Chapter 4

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1 Dec 2010
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SOCA01 t CHAPTER 4
Socialization is the process by which people learn their culture t including norms, value, and roes t and
become aware of themselves as they interact with others
A role is the behaviour expected of a person occupying a particular position in society
The self consists of your ideas and attitudes about who you are
The id, according to Freud, is the part of the self that demands immediate gratification
The superego, according to Freud, is a part of the self that acts as a repository of cultural standards t
the conscience
The ego, according to Freud, is a psychological mechanism that balances the conflicting needs of the
pleasure-seeking id and the restraining superego
The unconscious, according to Freud, is the part of the self that contains repressed memories we are
not normally aware of
The I, according to Mead, is the subject and impulsive aspect of the self that is present from birth
The me, according to Mead, is the object component if the self that emerges as people communicated
symbolically and learn to take the role of the other
Significant others are people who play important roles in the early socialization experiences of children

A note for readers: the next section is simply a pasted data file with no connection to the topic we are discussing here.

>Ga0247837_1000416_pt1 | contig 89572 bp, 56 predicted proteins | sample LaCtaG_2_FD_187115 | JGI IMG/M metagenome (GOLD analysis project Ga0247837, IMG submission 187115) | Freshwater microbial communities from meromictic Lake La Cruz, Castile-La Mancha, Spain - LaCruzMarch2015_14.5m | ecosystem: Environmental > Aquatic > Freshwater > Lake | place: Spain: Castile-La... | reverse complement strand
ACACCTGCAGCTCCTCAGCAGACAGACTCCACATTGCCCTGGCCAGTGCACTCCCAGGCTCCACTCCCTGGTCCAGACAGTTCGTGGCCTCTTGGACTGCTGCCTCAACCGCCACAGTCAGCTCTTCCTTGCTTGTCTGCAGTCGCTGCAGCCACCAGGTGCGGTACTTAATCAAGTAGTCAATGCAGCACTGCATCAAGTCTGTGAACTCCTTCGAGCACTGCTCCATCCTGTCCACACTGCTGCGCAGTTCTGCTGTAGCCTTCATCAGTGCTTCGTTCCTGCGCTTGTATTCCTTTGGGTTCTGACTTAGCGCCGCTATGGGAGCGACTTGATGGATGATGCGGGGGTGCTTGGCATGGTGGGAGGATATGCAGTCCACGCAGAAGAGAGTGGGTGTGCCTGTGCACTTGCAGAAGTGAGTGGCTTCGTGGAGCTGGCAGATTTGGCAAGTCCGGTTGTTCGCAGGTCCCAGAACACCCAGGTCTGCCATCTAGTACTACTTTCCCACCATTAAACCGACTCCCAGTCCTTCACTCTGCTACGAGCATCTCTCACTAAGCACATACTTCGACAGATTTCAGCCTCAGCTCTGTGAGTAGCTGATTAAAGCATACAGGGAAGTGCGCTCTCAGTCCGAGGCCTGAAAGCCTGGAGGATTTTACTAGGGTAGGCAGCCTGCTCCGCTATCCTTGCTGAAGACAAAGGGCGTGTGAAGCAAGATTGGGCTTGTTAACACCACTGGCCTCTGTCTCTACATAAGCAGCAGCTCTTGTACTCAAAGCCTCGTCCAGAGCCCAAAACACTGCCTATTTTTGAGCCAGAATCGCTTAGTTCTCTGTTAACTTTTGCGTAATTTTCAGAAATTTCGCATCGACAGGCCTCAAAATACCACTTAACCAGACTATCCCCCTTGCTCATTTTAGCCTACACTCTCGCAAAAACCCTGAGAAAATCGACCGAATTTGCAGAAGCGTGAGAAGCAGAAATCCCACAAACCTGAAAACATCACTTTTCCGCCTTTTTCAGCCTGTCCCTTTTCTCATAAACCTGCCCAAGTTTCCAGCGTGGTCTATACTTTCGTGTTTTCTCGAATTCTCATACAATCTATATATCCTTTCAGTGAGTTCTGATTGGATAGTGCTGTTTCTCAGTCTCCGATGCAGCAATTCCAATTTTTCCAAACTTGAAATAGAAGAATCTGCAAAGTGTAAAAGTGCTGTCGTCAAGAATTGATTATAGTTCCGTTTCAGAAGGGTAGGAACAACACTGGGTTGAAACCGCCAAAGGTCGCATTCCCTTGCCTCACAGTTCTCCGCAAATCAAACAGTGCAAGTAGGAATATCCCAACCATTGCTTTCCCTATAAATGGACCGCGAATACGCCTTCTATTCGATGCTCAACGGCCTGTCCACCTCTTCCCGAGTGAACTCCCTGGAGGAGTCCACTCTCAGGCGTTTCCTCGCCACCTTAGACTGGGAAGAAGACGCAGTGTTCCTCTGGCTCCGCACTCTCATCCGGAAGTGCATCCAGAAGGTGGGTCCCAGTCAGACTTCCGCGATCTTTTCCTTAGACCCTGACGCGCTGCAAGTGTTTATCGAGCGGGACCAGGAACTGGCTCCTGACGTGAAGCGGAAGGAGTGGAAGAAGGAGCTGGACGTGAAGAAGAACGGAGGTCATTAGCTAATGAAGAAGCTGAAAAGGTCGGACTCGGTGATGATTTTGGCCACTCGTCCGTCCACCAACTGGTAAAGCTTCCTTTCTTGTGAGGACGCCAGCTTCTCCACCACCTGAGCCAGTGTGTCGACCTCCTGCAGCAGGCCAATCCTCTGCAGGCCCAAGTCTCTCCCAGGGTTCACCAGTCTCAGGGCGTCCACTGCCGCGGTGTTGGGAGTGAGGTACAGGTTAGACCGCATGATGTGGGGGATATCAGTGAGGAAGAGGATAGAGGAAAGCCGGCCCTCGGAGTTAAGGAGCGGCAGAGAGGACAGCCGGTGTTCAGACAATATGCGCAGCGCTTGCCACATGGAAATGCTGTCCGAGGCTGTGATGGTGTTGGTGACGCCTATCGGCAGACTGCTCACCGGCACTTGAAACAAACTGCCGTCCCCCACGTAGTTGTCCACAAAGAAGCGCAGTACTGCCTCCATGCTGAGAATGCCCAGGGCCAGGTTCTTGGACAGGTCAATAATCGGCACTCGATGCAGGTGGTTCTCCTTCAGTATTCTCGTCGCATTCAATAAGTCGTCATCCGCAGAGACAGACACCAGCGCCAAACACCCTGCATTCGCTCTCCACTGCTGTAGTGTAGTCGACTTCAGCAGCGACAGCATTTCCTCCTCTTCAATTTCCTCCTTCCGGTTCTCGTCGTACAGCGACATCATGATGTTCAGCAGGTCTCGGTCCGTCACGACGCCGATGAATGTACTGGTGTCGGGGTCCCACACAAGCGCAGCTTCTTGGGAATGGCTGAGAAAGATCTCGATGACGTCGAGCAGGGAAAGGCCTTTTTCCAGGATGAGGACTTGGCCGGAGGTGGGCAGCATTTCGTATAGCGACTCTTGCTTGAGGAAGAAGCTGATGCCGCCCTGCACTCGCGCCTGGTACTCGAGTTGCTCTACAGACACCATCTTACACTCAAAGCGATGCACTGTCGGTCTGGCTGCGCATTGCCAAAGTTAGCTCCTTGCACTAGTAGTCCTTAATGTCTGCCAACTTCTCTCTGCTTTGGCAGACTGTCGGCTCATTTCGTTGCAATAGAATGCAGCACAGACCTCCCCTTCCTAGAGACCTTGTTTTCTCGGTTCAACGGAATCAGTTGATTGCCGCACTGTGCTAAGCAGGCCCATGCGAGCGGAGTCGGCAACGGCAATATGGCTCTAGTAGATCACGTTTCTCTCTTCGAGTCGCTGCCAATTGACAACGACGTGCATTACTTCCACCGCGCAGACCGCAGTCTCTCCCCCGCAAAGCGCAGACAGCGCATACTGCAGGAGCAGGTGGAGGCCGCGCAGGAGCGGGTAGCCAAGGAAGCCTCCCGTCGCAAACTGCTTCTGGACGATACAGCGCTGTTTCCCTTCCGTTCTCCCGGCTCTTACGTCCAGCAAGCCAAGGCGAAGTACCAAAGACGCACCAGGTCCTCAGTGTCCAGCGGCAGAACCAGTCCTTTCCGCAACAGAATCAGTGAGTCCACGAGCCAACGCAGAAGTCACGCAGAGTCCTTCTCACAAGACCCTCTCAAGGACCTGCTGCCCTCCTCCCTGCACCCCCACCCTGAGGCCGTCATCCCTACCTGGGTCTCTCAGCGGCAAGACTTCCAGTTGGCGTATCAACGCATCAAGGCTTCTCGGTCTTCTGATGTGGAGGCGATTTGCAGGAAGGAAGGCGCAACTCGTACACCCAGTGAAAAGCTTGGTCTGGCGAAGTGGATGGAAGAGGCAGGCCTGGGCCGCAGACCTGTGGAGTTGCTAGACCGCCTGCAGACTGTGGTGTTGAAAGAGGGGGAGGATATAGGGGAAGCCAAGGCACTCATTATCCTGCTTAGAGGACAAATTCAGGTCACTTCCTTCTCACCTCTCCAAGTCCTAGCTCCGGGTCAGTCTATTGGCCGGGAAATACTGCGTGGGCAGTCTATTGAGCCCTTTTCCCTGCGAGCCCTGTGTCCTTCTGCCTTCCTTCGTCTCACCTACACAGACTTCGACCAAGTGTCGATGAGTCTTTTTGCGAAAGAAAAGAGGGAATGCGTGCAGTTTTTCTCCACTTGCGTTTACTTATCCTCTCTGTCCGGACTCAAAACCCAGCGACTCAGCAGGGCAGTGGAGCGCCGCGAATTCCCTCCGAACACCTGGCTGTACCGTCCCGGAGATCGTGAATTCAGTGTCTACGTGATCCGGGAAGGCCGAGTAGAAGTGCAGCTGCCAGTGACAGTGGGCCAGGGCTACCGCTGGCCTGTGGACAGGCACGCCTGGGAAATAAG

The generalized other, according to MeadU]}v[]uP}(µoµovvZ}ÁZÇoÇ
to him or her
Piaget & Kohlberg: cognitive and moral socialization
Vygotsky & Gillian: underlined the social conditions that account for variations in cognitive and moral
development
Cooley: looking-glass self
Primary socialization is the process of acquiring the basic skills needed to function in society during
childhood. Primary socialization usually takes place in a family
Secondary socialization is socialization outside the family after childhood
The hidden curriculum in school involves teaching obedience to authority and conformity to cultural
norms
A self-fulfilling prophecy is an expectation that helps bring about what it predicts
The Thomas theorem U^situations we define as real become real in their consequences_
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